Singing Her Heart Out
New Albany, Ind., resident Tess Arkels leans into this set gently but forcefully, combining a sultry voice with solid songwriting - and excellent musicianship -- for a better-than-average result.
What kind of music is this? Good question. It's part rock, part folk, part pop, part blues ... OK, well, it's guitar-based with occasional horns, fiddle and mandolin, plus a little pedal steel. (Darn!) OK, perhaps it's best to note that Arkels' supporting cast comes highly recommended: Tim Krekel, Steve Cooley, Scot Payne, Peter Rhee ... you get the picture.
I suppose what I'm saying is that this disc has a very Louisville/Americana rock feel. If you like Krekel's music, you'll like this.
Now down to the good stuff: Arkels blazes out of the gate with the title track. Krekel's lead guitar leads the way for Arkels' intense vocal (think Bonnie Raitt without the crackle) and she serves up her lyrical warning with heartfelt abandon: "You can talk to me and never know me too well/and you'll never know just exactly what it is I feel/You can look at me or what you think you see/But baby you'll never be able to see me through."
"Joe's Song" (another Arkels composition) works similarly, but delivers the sad story with a more lighthearted approach. Krekel again lays down a precise and perfectly tailored lead guitar to complete the package. (Really, you have to hear this to appreciate it.)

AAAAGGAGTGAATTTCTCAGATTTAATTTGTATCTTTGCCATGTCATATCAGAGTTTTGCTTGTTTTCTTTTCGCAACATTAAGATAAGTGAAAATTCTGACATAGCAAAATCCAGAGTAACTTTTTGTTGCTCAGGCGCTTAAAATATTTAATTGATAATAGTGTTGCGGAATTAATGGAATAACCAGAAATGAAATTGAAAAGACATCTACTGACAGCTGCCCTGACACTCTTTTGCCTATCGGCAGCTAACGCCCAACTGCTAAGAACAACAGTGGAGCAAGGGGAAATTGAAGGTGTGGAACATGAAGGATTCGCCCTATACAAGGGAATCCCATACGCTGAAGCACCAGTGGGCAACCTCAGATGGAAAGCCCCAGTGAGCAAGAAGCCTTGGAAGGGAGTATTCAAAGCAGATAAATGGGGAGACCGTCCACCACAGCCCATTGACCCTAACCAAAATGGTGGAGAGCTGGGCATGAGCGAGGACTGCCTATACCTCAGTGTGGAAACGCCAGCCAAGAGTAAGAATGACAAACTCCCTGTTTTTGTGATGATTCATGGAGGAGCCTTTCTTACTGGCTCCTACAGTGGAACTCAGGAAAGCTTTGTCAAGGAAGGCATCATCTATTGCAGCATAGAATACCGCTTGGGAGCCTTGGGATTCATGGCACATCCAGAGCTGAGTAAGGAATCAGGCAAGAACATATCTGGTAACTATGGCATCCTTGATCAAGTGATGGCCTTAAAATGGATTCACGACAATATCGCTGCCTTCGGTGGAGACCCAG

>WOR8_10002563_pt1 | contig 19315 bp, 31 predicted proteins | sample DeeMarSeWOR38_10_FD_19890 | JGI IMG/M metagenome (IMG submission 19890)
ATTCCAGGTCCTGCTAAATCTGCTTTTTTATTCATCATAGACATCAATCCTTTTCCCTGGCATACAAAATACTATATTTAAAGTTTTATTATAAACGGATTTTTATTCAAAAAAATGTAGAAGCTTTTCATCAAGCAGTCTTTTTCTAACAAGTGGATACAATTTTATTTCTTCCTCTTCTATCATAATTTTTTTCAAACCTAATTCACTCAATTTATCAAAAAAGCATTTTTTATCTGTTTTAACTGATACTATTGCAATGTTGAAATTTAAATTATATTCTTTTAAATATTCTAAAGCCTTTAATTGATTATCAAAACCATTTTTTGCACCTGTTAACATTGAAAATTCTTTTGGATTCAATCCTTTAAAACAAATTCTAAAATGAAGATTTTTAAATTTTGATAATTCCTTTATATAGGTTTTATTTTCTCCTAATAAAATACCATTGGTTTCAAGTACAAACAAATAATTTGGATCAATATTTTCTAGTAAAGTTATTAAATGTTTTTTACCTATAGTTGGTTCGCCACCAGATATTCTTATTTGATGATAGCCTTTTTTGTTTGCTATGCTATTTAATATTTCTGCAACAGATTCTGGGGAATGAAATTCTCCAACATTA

Now, admittedly, not all the tracks herein live up to the aforementioned two. "Relative," for instance, although not a bad song at all, just doesn't work as well as it might. This might be a simple case of a song that needed to cook just a little longer. Payne contributed two solid numbers to the album, while Scott Robinson and the late Bob Maples each contributed one. But overall Arkels sounds as if she prefers to sing her own music (see the melancholy "Conscience" for further evidence).
Perhaps, if "Orphan of the Heart" is truly autobiographical, her collaborators just don't know her as well as she knows herself. Whatever the case, Orphan is worth a listen. You can pick it up at ear X-tacy or get one at her CD release party July 9 at the Rudyard Kipling.